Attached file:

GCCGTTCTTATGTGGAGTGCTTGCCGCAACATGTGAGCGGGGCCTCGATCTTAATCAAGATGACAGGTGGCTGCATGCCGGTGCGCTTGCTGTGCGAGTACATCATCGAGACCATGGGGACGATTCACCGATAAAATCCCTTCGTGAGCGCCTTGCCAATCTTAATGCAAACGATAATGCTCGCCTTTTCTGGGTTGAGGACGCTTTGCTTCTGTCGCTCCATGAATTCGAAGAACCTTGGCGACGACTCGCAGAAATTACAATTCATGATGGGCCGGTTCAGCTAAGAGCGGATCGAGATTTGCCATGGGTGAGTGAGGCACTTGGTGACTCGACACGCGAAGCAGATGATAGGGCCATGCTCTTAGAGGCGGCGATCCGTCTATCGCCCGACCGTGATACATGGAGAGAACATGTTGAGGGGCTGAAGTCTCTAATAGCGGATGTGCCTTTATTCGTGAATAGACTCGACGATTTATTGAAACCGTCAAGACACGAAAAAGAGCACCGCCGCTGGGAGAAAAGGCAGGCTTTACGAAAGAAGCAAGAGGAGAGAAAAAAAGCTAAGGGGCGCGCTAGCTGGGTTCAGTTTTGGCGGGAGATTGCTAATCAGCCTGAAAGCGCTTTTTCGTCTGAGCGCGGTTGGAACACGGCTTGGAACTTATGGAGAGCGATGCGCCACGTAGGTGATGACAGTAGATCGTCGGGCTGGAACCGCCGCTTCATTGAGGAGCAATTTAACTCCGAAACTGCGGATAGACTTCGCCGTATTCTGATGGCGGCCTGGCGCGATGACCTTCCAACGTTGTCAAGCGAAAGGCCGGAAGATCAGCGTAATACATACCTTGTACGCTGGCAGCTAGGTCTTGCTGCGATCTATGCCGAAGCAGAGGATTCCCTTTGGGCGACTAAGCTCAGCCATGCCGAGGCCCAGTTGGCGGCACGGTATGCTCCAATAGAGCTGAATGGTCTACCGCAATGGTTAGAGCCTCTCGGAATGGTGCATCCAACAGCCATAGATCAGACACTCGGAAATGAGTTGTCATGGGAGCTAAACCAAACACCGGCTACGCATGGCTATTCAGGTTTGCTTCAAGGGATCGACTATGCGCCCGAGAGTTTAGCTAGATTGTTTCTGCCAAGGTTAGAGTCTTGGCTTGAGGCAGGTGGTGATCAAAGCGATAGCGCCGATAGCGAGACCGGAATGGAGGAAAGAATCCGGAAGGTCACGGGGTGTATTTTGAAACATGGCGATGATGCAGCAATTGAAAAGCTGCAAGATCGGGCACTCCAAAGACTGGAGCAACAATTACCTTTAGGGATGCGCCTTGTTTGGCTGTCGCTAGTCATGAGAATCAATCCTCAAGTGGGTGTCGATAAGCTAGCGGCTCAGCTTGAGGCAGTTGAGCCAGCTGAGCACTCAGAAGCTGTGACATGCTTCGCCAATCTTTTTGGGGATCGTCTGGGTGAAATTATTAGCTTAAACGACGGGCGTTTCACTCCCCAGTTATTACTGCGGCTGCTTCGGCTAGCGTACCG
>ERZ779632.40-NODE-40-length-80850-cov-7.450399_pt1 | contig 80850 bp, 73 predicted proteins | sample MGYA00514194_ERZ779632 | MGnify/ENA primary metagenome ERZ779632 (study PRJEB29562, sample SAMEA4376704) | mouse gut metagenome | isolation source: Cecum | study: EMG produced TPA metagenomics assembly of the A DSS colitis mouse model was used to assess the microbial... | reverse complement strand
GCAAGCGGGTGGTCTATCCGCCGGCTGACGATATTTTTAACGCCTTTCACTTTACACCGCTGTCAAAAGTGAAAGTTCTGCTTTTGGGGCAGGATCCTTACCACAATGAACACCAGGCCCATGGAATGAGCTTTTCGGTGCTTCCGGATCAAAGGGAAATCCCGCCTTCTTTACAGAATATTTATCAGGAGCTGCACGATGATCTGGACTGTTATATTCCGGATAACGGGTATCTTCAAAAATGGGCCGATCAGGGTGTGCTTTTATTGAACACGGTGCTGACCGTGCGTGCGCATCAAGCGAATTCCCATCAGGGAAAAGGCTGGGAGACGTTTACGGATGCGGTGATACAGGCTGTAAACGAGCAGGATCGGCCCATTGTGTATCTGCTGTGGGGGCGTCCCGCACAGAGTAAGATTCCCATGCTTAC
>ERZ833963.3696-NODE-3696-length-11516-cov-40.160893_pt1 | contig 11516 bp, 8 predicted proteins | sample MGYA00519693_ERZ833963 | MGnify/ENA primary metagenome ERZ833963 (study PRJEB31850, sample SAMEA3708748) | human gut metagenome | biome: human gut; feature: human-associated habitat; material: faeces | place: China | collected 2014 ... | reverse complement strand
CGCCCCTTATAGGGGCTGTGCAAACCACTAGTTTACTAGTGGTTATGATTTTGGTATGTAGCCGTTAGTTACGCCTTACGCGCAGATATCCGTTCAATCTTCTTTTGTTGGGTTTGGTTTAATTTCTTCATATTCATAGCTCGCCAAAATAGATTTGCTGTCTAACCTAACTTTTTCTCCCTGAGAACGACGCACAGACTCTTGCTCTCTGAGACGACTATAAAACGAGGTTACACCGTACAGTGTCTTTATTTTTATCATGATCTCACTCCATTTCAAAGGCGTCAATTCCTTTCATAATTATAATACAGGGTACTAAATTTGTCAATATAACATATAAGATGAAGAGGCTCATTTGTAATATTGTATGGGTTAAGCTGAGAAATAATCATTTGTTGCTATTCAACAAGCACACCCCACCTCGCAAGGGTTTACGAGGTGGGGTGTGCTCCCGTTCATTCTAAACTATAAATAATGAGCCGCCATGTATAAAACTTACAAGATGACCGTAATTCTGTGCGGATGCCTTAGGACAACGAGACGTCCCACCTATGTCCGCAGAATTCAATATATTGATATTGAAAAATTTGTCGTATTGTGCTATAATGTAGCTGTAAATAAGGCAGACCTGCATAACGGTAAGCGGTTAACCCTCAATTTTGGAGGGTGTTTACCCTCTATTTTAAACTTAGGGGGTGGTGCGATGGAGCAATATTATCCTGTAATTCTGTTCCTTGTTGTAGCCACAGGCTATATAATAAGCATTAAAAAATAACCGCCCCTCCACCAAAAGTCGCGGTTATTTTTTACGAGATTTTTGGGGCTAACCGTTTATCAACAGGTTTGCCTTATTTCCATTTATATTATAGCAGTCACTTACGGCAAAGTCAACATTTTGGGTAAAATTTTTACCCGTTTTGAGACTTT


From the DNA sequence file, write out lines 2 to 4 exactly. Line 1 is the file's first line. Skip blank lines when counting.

>ERZ779632.40-NODE-40-length-80850-cov-7.450399_pt1 | contig 80850 bp, 73 predicted proteins | sample MGYA00514194_ERZ779632 | MGnify/ENA primary metagenome ERZ779632 (study PRJEB29562, sample SAMEA4376704) | mouse gut metagenome | isolation source: Cecum | study: EMG produced TPA metagenomics assembly of the A DSS colitis mouse model was used to assess the microbial... | reverse complement strand
GCAAGCGGGTGGTCTATCCGCCGGCTGACGATATTTTTAACGCCTTTCACTTTACACCGCTGTCAAAAGTGAAAGTTCTGCTTTTGGGGCAGGATCCTTACCACAATGAACACCAGGCCCATGGAATGAGCTTTTCGGTGCTTCCGGATCAAAGGGAAATCCCGCCTTCTTTACAGAATATTTATCAGGAGCTGCACGATGATCTGGACTGTTATATTCCGGATAACGGGTATCTTCAAAAATGGGCCGATCAGGGTGTGCTTTTATTGAACACGGTGCTGACCGTGCGTGCGCATCAAGCGAATTCCCATCAGGGAAAAGGCTGGGAGACGTTTACGGATGCGGTGATACAGGCTGTAAACGAGCAGGATCGGCCCATTGTGTATCTGCTGTGGGGGCGTCCCGCACAGAGTAAGATTCCCATGCTTAC
>ERZ833963.3696-NODE-3696-length-11516-cov-40.160893_pt1 | contig 11516 bp, 8 predicted proteins | sample MGYA00519693_ERZ833963 | MGnify/ENA primary metagenome ERZ833963 (study PRJEB31850, sample SAMEA3708748) | human gut metagenome | biome: human gut; feature: human-associated habitat; material: faeces | place: China | collected 2014 ... | reverse complement strand